A communal transportation system is another step closer in Springfield after council held the public hearing for an ordinance regarding encroachments on city property.
Nonprofit organization Springfield Bike Share plans to add communal bike docks for the bike share program in downtown and the surrounding area, organizer Cody Stringer told Springfield Business Journal in October.
The installation of the bike docks requires a change to City Code Chapter 98, which covers streets, sidewalks and public places, and Chapter 36, the land development code.
Springfield Bike Share is also working with Missouri State University to install docks on campus.
“They’re on virtually the same timeline as what we are,” said Eric Claussen, city traffic engineer, adding he’s been in talks with the school for the past few weeks. “It’s going to be a united deployment on both Missouri State’s campus as well as city of Springfield public right-of-way.”
Stringer presented his proposal to the city’s Finance & Administration Committee on Aug. 8, 2018, with the committee recommending approval of changes to both chapters of city code.
Springfield Bike Share will be responsible for the installation and maintenance of all bike docks and bicycles. Each dock would carry a $250 license fee, Claussen said.
Council is scheduled to vote on the measure Feb. 11.
A report on the status of existing tax increment financing plans was originally on the agenda, but Economic Development Director Sarah Kerner said it was pulled due to the public hearing not being advertised in a publication for four weeks prior to the meeting date. It covered the Jordan Valley, Commercial Street and Springfield Plaza TIF districts, and Kerner said it would be added to a council agenda in March.
Bike enthusiast Cody Stringer is betting his bike share nonprofit will lead to a more bike-friendly city.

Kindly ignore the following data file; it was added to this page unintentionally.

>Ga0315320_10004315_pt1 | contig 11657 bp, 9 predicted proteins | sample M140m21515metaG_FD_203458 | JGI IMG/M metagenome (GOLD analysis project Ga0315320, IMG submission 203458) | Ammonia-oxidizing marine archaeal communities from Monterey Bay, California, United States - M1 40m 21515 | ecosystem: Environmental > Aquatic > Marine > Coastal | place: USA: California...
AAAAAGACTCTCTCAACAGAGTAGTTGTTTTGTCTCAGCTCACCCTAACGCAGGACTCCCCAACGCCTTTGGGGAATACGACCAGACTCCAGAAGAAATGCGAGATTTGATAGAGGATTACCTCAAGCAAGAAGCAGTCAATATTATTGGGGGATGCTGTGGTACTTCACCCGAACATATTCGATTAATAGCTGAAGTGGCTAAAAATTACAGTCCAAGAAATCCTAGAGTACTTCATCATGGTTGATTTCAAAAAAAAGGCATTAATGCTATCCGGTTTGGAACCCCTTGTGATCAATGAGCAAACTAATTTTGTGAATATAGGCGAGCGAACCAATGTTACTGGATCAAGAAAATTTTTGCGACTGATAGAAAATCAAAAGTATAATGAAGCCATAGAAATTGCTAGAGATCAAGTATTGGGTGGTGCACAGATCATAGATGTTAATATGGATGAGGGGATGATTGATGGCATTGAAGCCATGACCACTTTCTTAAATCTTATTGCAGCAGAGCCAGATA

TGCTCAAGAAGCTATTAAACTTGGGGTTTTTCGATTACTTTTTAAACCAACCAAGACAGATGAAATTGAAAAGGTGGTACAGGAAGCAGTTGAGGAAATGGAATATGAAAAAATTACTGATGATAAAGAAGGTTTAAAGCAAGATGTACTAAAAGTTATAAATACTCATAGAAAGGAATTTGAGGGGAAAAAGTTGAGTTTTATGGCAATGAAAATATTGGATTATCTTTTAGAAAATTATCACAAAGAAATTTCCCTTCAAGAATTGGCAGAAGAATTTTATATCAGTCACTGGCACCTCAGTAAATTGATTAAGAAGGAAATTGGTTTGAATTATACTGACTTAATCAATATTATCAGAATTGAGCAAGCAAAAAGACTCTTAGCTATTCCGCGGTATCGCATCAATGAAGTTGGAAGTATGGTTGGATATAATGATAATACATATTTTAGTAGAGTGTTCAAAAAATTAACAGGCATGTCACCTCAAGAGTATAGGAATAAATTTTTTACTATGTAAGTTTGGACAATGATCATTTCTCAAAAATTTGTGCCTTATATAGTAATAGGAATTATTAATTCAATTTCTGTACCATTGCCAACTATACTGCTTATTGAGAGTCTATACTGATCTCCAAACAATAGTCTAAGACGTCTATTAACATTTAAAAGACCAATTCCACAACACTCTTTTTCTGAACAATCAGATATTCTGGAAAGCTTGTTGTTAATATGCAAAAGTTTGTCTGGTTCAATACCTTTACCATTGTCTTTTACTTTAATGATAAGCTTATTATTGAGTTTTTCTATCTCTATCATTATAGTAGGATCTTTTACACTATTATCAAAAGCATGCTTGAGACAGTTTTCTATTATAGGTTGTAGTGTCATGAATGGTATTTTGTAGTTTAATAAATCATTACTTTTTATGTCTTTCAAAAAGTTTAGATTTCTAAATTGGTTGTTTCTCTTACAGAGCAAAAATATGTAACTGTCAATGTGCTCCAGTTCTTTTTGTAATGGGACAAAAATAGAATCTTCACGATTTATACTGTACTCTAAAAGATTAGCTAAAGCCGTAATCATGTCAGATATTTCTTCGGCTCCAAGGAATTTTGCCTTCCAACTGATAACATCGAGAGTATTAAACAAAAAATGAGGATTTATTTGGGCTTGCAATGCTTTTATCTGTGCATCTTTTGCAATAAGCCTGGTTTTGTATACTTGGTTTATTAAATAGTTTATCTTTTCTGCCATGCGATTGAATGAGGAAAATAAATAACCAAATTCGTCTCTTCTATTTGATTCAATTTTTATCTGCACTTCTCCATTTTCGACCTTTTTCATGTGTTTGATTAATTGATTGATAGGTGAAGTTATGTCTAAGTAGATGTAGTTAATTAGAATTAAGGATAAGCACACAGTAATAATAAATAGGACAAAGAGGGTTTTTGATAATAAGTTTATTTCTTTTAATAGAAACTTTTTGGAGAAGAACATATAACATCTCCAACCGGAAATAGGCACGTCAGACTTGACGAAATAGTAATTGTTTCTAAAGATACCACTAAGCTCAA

As employees are more mobile and have a desire to work from home, Haden Long owner of Ellecor, explains office spaces are trending towards a more home-like feel. Things like shared work spaces, office pets, and cozy furnishings allow employees to be selective about where they work and become more effective as a result.
Every industry has to navigate trend shifts, but Scott Shotts of Missouri Spirits describes the changes in beverage industry as anarchy. Tried-and-true spirits rules are being ignored. Learn how the local distillery balances following the trends for product development with taking risks.
Kevin Wyas, founder of ECRI, started his first business at the age of 19, ran the business for 16 years before selling it. He recognizes the benefits of starting a business so young when he had relatively little to lose. "The stress and the uncertainty of this would be crippling," he says for somebody accustomed to a regular paycheck.
ighty percent of questions are common across industries, so you don't need industry-specific experience to do effective market research according to Debra Kassarjian, independent consultant and owner of DKInsights. As a matter of fact, she thinks there is a great deal to be gained from exchanging ideas outside of your industry.
Danny Collins, 37 North founder and guide, says the biggest leap they took in the first year was to purchase a vehicle. That major financial investment, however, allowed them to provide their outdoor guide services at a price point they felt was more appropriate.
Springfield Diner owner Ömer Önder sits down with a restaurant consultant who starts challenging the menu offerings."No bashful food." The blunt conversation is the launching off point to determine how the Mediterranean influence will affect the young restaurant's offerings in the future. Made to Order is an ongoing sbjLive documentary series in collaboration with Springfield Business Journal tracking the rebranding of a local restaurant.
Haden Long, owner of Ellecor, opened a retail home decor business five years ago in a traditional retail space. When the interior design side of the business took off, she decided to renovate a 100-year old bungalow to better show off product samples and installations.
Scott Shotts, partner with Missouri Spirits, says when they started in 2011 there were approximately 300 distilleries in the U.S. and now there are more than 3,000 so competition has grown significantly. Diversification of their business model has helped them succeed.
Matthew Blystone of Theta Float Spa had the financial means to start the unique business, but used crowdsourcing for pre-orders to determine market interest in addition to gathering a nice cash reserve before opening.
Avery Parrish with the Springfield Regional Arts Council explains how businesses can display local art in their spaces for a fraction of the price of investing in a permanent collection. The corporate partnership program allows a business to select from a customized portfolio of local artists' work curated based on the company's mission and aesthetic that can be switched out every six or 12 months.